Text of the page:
In fairness to him, the ‘JK we know’ is not an apostle of blowing an uncertain trumpet. As he has promised, if elected, he will bring transparency and seriousness into the business of governance. Like the great Franklin Roosevelt, Agbaje’s conviction is “built on the unhampered initiative of individual men and women joined together in a common enterprise.” Unlike others who behave as if their existence on earth is dependent on clinching power at all costs, the pharmacist-turned-politician is an expert in the management of expectations and enlightenment who will use his wealth of experience to correct the system of governance which currently suffocates the masses to the advantage of the elite. He is a man of peace who believes that “no meaningful development could take place in an atmosphere of violence.”
As we all know, a government that prides itself in ‘know all’ wisdom can never be said to be pro-people. A responsive government would not confiscate motorcycles without making concrete alternatives with regard to how and where to eke a living for its operators. In sharp contrast to states where the government confiscated motorcycles in exchange for cash rewards, tricycles and car taxis, a government that wantonly demolishes major markets without considering the displaced traders in its ‘right of first refusal’ is not fit to be called a progressive government. And any government that feels the pulse of the people would not spearhead the concession Lagos Roads without putting the interests of road users first. Ondo State, under Olusegun Mimiko, also presents a perfect example of how displaced market men and women should be treated. From the foregoing, how can a government that has failed in all key indicators of governance in Lagos State now demand continuity?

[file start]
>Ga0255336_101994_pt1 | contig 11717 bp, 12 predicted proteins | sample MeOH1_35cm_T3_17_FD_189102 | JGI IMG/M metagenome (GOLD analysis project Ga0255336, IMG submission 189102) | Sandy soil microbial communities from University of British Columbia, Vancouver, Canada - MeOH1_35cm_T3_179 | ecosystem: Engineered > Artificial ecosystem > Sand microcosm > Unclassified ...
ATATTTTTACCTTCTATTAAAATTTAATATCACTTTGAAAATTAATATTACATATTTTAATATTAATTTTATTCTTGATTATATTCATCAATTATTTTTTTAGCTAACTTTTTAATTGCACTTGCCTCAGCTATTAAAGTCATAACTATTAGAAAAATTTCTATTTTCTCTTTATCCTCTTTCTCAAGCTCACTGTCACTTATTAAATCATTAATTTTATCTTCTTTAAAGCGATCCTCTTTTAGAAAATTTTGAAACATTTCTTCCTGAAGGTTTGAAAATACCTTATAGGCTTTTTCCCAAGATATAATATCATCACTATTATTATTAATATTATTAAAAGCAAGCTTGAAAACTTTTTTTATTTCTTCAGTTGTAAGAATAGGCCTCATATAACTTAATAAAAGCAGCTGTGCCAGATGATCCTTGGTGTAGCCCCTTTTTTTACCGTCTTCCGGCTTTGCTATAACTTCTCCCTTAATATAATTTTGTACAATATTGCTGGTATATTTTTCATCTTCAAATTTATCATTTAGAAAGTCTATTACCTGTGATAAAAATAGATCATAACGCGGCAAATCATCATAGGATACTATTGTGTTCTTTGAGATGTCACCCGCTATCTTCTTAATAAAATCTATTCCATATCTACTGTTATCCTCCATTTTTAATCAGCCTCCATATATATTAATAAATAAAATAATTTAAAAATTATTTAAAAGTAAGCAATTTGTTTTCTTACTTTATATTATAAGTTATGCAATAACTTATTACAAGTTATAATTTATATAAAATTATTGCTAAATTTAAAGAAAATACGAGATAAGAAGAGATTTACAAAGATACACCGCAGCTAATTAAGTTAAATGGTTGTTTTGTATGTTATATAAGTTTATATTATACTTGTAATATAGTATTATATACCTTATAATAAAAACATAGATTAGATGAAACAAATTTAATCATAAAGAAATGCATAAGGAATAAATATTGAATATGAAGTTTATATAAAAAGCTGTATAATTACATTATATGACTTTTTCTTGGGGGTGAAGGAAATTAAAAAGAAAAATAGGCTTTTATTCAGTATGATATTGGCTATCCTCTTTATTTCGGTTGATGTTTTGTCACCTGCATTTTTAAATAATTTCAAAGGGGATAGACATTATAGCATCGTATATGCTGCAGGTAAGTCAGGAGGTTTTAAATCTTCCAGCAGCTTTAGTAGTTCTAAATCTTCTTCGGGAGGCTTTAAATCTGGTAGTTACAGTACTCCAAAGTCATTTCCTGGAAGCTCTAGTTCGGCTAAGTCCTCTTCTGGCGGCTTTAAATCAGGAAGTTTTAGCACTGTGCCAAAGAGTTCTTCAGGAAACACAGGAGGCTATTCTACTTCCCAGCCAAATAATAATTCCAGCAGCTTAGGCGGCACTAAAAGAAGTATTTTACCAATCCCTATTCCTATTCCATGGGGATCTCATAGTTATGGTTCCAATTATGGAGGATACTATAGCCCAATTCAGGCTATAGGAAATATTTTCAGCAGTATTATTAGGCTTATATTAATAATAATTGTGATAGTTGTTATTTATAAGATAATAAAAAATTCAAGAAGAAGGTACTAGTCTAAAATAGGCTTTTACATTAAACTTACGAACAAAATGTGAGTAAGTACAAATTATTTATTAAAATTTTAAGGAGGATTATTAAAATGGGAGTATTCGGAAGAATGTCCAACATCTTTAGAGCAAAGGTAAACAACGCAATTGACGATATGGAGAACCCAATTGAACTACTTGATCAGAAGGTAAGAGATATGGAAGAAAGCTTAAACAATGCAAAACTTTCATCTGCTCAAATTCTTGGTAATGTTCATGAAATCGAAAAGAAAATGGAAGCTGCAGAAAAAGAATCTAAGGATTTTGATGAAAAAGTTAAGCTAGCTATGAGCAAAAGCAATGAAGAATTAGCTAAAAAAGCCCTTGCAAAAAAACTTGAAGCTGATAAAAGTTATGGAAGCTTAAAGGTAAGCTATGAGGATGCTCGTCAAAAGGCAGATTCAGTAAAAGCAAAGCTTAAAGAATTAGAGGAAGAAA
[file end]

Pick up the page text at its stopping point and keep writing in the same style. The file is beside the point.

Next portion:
One of my favorite leaders was John F. Kennedy, the thirty-fifth president of the United States of America. In his inaugural address to Congress on January 20, 1961, he wrote: “The world is very different now. For man holds in his mortal hands the power to abolish all forms of human poverty and all forms of human life. And yet the same revolutionary beliefs for which our forebears fought are still at issue around the globe – the belief that the rights of man come not from the generosity of the state, but from the hand of God.”
If elected as its next governor, Agbaje has promised to give Lagos State a facelift that will in the next four years become the cynosure of all eyes. A Jay Kay-led government in Lagos State will not only make corruption unattractive, it will also be true to his commitment of making Lagosians see hope in the future.
So, as Lagosians who are no doubt proud of our ancient heritage, won’t we rather vote for the ‘JK we trust’?
It is indeed in our best interest.
Ayoola wrote in from Lagos